I started growing alpine strawberries on a whim but they quickly become a plant I can’t live without. Alpine strawberries (Fragaria vesca) are closely related to wild wood strawberries. They have a truly unique delicious flavor. It’s a little bit tropical with a naturally sweetness. It’s impossible to describe.
I first head about alpine strawberries in the book Uncommon Fruits for Every Garden. If you like to grow strange things that’s the book for you! I’m not sure how I missed it on my list of my Favorite Gardening Books but it’s top 5 for sure.
Back to the berries, they really aren’t that similar to regular strawberries. They do have similar leaves, flowers and the seeds on the outside but that’s about it. Alpine strawberries don’t runner, instead they are propagated by division or started from seed. The plants are true perennials and should grow in zones 3-10. I’ve had them overwinter in the ground completely unprotected in my zone 5 garden.
If you start them indoors and get them off to a great start you certainly can harvest berries the first year. If you’ve ever spent years waiting for fruit (I’m looking at you pear tree I planted in 2012) you can certainly appreciate the quick returns on your effort. I usually start mine in March. This year I’m going to start another batch without freezing the seed just to see what happens.
Each plant produces lots of berries over the season, but since they’re so small you still end up with a fairly small harvest. Most of my berries end up about an inch long, and they are pretty unimpressive to look at. They look far too seedy to be enjoyable. Don’t let that fool you!
The berries are very soft and fragile when ripe. They’re ready to pick when they fall off in your hand, that’s a great tip for the white berries, they can hard to judge on looks alone. They’re so tender that you’ll never find them in the store, you might get lucky and find them in a fancy restaurant or at a farmers market but they’ll likely be expensive. Your best bet is to grow them.
I began my alpine strawberry adventures by throwing a pack of seeds into the freezer. After a month I started them in 3*3 pots of seed starting mix. The need light to germinate so I just sprinkled them onto and gently pressed the seeds into the potting mix. They need to stay moist to germinate as well so either cover with plastic wrap of place inside a humidity dome. After lots of waiting the tiny seedling began to emerge.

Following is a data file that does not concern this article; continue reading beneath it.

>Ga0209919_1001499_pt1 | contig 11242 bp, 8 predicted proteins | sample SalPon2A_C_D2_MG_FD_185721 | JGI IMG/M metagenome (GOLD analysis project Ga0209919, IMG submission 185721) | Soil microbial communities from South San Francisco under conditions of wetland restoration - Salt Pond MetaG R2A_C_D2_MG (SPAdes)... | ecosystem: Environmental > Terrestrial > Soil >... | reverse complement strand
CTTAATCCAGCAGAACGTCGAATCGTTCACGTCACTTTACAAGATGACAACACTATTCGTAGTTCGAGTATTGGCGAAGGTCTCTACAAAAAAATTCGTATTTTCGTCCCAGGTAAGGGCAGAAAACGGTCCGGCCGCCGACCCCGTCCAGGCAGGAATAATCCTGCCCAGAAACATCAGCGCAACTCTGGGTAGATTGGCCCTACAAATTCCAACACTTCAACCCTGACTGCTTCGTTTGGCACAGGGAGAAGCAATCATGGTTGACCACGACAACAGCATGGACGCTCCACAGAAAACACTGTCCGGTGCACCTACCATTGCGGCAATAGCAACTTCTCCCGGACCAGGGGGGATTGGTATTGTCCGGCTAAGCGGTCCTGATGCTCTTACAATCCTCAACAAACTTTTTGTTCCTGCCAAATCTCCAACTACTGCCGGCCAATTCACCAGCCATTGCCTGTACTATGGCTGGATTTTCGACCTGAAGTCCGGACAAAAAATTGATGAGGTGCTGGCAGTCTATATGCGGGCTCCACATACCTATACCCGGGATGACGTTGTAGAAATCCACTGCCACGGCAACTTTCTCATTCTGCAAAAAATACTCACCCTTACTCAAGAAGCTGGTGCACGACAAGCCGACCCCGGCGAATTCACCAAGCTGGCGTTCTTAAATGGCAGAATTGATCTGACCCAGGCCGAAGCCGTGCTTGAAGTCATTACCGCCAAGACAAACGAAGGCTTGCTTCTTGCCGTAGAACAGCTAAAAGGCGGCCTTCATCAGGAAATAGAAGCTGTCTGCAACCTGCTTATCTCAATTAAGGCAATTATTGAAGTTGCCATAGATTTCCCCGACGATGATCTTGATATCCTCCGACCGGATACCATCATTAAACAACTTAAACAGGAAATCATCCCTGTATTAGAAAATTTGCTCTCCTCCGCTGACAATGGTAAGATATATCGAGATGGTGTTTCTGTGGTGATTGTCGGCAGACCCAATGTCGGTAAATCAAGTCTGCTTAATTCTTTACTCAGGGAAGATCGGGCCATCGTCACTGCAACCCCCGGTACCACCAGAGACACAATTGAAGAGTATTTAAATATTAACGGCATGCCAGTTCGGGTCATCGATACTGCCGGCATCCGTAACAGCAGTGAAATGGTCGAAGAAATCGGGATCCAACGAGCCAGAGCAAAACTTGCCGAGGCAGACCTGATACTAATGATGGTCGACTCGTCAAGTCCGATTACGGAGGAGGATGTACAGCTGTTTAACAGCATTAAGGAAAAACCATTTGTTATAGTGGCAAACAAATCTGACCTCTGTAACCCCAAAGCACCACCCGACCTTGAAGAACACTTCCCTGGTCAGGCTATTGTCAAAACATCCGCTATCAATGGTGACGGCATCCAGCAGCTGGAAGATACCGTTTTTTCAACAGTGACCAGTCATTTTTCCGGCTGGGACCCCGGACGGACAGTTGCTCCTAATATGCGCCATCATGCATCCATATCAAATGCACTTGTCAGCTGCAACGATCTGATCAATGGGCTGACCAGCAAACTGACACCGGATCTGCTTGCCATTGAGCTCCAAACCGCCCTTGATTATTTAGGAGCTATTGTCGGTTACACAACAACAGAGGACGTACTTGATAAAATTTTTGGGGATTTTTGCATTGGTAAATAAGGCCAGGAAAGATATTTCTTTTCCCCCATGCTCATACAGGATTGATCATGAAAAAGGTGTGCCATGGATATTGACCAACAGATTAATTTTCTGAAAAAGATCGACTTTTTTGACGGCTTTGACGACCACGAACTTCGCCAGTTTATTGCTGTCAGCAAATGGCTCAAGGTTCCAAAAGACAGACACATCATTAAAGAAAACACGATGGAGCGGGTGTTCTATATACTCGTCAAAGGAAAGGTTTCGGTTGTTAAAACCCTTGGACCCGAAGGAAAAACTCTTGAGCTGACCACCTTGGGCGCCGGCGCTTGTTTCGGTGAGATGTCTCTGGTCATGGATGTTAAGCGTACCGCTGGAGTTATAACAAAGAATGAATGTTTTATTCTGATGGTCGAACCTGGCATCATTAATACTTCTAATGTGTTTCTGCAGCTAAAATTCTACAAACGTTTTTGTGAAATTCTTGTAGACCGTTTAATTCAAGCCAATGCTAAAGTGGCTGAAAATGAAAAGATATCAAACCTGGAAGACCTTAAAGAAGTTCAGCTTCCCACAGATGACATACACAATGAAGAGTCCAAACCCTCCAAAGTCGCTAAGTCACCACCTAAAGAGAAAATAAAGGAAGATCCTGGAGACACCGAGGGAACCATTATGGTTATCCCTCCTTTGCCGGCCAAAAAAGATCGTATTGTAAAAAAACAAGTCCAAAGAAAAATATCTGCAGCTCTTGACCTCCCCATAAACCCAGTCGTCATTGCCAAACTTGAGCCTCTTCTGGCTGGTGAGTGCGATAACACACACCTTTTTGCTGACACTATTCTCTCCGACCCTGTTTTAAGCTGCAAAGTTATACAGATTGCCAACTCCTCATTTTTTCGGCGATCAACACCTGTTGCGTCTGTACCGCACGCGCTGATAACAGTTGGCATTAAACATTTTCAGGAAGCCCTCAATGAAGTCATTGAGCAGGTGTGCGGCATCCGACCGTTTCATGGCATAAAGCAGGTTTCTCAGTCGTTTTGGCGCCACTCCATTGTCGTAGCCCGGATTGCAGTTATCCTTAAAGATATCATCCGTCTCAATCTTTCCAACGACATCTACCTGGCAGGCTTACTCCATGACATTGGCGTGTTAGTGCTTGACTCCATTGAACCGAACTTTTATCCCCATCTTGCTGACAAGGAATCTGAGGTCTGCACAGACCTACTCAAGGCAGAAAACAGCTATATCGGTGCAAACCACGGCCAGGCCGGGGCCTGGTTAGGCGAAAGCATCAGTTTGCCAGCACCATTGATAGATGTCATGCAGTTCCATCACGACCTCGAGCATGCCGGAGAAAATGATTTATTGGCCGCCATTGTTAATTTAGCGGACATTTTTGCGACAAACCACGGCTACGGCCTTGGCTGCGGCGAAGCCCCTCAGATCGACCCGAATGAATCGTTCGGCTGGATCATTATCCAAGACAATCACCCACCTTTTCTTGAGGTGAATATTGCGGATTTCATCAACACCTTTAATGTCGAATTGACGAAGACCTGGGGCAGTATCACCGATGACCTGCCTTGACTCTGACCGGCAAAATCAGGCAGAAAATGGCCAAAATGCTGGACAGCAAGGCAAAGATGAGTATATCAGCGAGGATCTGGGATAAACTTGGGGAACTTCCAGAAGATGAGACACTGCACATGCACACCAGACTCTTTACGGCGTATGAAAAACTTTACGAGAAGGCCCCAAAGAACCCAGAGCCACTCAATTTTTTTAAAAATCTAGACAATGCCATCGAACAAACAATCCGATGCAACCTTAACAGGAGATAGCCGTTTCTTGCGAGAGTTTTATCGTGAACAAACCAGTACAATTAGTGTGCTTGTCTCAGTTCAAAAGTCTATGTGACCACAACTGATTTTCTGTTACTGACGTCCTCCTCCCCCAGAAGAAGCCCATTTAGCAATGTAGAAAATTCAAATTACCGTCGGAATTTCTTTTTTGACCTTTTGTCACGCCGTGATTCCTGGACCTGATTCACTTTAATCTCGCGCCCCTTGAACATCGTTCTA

I made the mistake of trying to dig out individual plants to move to separate containers, many a tiny seedling was lost. It worked much better to let a few grow in each 3*3 pot and separate them later once they’d put up true leaves and developed more roots. They don’t seem to mind crowding when they’re young.
Harden off and transplant into the garden with minimum 6 inch spacing. They fill in really quickly and you want to give them room. You can expect berries the first year and the yield go up over time. Keep them divided so they don’t get crowded. They are ‘ever bearing’ meaning they produce fruit all season long. The berries are usually hidden under the leaves so gently push the leaves to the side and you’ll find them. Make sure you check around the whole plant.
I currently have three varieties, all started from seed that I bought from Baker Creek. The first year I started with White Soul alpine strawberries. They’re more yellow than white but they have the most amazing flavor and the berries basically melt in your mouth. Last year I added Alexandria alpine strawberries and Regina alpine strawberries, both are red varieties. I had an off year and didn’t get enough of either berry to really give a review. I did enjoy the flavor of the berries I got though.
I have mine in the herb garden lining the central ‘patio’. I gave a few plants to a friend (I seriously underestimated the germination rate!) and she grew them in pots all summer and said they did well. I avoid pots because I never remember to water anything but that’s a great option if you’re short on space. The small size would make them a great option for a fairy garden or in a plot for kids.